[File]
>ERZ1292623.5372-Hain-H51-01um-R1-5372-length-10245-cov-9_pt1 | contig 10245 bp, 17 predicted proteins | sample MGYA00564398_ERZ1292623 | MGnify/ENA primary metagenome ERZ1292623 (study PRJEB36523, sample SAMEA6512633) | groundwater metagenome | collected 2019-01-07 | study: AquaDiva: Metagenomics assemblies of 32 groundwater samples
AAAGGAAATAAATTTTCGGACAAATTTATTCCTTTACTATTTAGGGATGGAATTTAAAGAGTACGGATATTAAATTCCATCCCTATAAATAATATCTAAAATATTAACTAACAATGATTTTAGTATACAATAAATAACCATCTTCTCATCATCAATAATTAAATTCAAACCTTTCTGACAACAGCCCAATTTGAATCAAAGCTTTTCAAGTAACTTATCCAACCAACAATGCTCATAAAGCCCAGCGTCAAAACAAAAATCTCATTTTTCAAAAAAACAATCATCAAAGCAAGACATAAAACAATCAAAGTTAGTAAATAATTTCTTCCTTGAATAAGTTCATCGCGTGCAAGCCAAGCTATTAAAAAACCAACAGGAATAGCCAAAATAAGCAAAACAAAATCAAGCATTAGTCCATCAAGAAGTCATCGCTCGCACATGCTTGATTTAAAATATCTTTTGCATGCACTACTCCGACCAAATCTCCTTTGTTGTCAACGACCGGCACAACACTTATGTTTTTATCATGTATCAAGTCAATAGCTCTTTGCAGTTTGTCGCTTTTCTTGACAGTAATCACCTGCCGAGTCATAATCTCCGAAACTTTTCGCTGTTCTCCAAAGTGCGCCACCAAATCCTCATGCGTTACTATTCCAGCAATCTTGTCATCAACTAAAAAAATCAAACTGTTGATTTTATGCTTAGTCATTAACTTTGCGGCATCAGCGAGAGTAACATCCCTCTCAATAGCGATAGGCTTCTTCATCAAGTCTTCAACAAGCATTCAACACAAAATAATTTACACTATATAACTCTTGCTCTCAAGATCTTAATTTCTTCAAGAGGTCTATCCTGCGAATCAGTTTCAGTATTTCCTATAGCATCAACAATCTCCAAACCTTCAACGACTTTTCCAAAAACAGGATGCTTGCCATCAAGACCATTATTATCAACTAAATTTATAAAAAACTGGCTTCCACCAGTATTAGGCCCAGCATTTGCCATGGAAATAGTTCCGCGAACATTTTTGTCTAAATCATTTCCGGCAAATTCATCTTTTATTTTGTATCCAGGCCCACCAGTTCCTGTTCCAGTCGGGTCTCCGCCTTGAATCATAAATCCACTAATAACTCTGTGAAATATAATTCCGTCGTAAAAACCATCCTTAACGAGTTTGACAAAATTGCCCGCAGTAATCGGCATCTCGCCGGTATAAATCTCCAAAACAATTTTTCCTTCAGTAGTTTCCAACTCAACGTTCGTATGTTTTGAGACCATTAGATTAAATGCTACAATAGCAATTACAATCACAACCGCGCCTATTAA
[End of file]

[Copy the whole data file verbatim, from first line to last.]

>ERZ1292623.5372-Hain-H51-01um-R1-5372-length-10245-cov-9_pt1 | contig 10245 bp, 17 predicted proteins | sample MGYA00564398_ERZ1292623 | MGnify/ENA primary metagenome ERZ1292623 (study PRJEB36523, sample SAMEA6512633) | groundwater metagenome | collected 2019-01-07 | study: AquaDiva: Metagenomics assemblies of 32 groundwater samples
AAAGGAAATAAATTTTCGGACAAATTTATTCCTTTACTATTTAGGGATGGAATTTAAAGAGTACGGATATTAAATTCCATCCCTATAAATAATATCTAAAATATTAACTAACAATGATTTTAGTATACAATAAATAACCATCTTCTCATCATCAATAATTAAATTCAAACCTTTCTGACAACAGCCCAATTTGAATCAAAGCTTTTCAAGTAACTTATCCAACCAACAATGCTCATAAAGCCCAGCGTCAAAACAAAAATCTCATTTTTCAAAAAAACAATCATCAAAGCAAGACATAAAACAATCAAAGTTAGTAAATAATTTCTTCCTTGAATAAGTTCATCGCGTGCAAGCCAAGCTATTAAAAAACCAACAGGAATAGCCAAAATAAGCAAAACAAAATCAAGCATTAGTCCATCAAGAAGTCATCGCTCGCACATGCTTGATTTAAAATATCTTTTGCATGCACTACTCCGACCAAATCTCCTTTGTTGTCAACGACCGGCACAACACTTATGTTTTTATCATGTATCAAGTCAATAGCTCTTTGCAGTTTGTCGCTTTTCTTGACAGTAATCACCTGCCGAGTCATAATCTCCGAAACTTTTCGCTGTTCTCCAAAGTGCGCCACCAAATCCTCATGCGTTACTATTCCAGCAATCTTGTCATCAACTAAAAAAATCAAACTGTTGATTTTATGCTTAGTCATTAACTTTGCGGCATCAGCGAGAGTAACATCCCTCTCAATAGCGATAGGCTTCTTCATCAAGTCTTCAACAAGCATTCAACACAAAATAATTTACACTATATAACTCTTGCTCTCAAGATCTTAATTTCTTCAAGAGGTCTATCCTGCGAATCAGTTTCAGTATTTCCTATAGCATCAACAATCTCCAAACCTTCAACGACTTTTCCAAAAACAGGATGCTTGCCATCAAGACCATTATTATCAACTAAATTTATAAAAAACTGGCTTCCACCAGTATTAGGCCCAGCATTTGCCATGGAAATAGTTCCGCGAACATTTTTGTCTAAATCATTTCCGGCAAATTCATCTTTTATTTTGTATCCAGGCCCACCAGTTCCTGTTCCAGTCGGGTCTCCGCCTTGAATCATAAATCCACTAATAACTCTGTGAAATATAATTCCGTCGTAAAAACCATCCTTAACGAGTTTGACAAAATTGCCCGCAGTAATCGGCATCTCGCCGGTATAAATCTCCAAAACAATTTTTCCTTCAGTAGTTTCCAACTCAACGTTCGTATGTTTTGAGACCATTAGATTAAATGCTACAATAGCAATTACAATCACAACCGCGCCTATTAA